T.H Allister Optician, N.Y. wooden-framed lantern slide depicting a robin at a window, colour-tinted. The manufacturer T.H. McAllister was a leading American family of optical lantern manufacturers. In 1775 John McAllister emigrated to the USA from Scotland and opened there some years later an enlarged optical business in Philadelphia. From 1798 to 1811 the business trades as McAllister & Matthews, then as McAllister & Son. From 1830 the firm traded under the name John McAllister & Co. and possible that was also the start of their work with magic lanterns. By 1846 they were one of the greatest American dealers in magic lanterns and slides. From the early 1900s the New York firm gradually concentrated on professional lanterns and moving picture machines. From 1917 the firm continued until 1942 under the trade name McAllister-Keller Co. Inc. This dissolving view would have been used with another scene to be gradually faded away, while the other was gradually faded in, giving the effect of a scene slowly changing before the eyes of the spectator. During the second half of the 19th century this technique was widely use, using a pair of lanterns side-by-side. Later, particularly after the widespread adoption of limelight illuminants, biunial lanterns were used, and eventually triple lanterns or triunials. With dissolving views pairs of related images, subtle and surprising effects could be presented. A daytime scene could mix slowly into the identical scene at night. In some cases, particularly in later years where a triunial was used, it was possible to add further effects; for example, the windows in a building (like this slide) could gradually become illuminated by using a slide that featured only the glowing window and was otherwise entirely black. Another popular dissolving view subject was the changing of the seasons, with the further enhancements such as the addition of falling snow.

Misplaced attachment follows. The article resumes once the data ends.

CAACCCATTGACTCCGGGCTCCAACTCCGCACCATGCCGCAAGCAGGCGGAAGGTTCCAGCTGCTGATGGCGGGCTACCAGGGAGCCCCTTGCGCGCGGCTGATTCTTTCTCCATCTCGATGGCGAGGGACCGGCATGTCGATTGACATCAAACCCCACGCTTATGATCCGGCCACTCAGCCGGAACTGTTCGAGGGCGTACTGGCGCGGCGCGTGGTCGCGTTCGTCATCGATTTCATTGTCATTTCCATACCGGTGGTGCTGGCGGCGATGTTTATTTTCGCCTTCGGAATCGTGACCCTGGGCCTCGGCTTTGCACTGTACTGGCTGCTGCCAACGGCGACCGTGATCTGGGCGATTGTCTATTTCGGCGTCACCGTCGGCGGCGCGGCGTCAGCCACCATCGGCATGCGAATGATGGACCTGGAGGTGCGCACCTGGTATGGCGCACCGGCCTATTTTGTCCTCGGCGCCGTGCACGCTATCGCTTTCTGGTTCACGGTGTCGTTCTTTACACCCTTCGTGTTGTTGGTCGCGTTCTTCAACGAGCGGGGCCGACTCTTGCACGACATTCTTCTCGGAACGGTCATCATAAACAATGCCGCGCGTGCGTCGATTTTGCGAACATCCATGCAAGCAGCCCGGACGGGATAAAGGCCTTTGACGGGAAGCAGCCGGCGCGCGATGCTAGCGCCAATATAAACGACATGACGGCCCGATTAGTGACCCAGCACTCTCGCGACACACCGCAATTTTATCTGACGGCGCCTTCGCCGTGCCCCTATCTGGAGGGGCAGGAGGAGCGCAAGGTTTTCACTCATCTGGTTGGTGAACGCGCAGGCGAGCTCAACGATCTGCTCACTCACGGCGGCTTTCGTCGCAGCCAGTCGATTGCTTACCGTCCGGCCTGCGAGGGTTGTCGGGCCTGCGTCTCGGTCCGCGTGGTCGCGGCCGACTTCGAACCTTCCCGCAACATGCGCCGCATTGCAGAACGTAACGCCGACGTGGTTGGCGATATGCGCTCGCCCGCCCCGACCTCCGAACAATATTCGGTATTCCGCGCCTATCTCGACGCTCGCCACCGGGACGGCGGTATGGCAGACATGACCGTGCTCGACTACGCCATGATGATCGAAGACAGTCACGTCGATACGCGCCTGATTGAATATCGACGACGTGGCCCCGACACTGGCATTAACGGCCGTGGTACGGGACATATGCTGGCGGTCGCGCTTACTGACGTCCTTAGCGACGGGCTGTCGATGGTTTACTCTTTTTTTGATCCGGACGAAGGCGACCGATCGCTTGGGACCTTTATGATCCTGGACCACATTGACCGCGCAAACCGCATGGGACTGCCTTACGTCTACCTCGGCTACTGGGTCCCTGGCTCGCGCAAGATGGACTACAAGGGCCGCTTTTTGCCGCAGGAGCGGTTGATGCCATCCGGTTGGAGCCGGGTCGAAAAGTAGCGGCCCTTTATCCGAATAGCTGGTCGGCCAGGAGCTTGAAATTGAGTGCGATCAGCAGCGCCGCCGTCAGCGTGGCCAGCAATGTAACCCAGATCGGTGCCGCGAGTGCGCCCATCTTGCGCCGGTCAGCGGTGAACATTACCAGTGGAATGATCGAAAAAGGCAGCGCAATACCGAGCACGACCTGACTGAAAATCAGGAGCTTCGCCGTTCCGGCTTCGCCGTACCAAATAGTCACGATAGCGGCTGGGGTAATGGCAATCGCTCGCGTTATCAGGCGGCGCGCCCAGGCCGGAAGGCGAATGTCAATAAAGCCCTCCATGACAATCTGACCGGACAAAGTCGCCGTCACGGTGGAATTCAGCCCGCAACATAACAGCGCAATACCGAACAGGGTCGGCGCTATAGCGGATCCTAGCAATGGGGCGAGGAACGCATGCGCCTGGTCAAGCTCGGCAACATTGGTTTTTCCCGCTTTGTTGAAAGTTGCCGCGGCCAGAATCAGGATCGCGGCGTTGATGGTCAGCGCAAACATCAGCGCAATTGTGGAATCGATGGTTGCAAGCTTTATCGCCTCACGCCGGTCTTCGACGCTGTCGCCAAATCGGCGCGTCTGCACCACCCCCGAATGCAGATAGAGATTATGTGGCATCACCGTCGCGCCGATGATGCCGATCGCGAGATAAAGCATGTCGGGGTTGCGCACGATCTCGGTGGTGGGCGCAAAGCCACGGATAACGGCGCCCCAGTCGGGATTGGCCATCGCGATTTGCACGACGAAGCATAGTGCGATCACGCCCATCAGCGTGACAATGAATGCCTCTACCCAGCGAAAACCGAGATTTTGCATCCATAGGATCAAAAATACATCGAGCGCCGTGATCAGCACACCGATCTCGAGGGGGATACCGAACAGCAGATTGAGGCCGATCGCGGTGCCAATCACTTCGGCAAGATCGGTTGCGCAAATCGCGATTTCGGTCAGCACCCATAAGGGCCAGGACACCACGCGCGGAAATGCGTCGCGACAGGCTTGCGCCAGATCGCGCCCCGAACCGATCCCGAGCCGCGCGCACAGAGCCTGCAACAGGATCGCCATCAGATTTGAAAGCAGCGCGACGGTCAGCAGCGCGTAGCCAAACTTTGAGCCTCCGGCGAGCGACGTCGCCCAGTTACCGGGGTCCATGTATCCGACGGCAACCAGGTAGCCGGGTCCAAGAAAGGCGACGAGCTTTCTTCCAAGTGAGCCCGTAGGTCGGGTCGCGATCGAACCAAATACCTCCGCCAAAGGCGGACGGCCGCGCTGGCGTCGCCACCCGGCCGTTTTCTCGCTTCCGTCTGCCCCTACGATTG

|Country of origin||USA|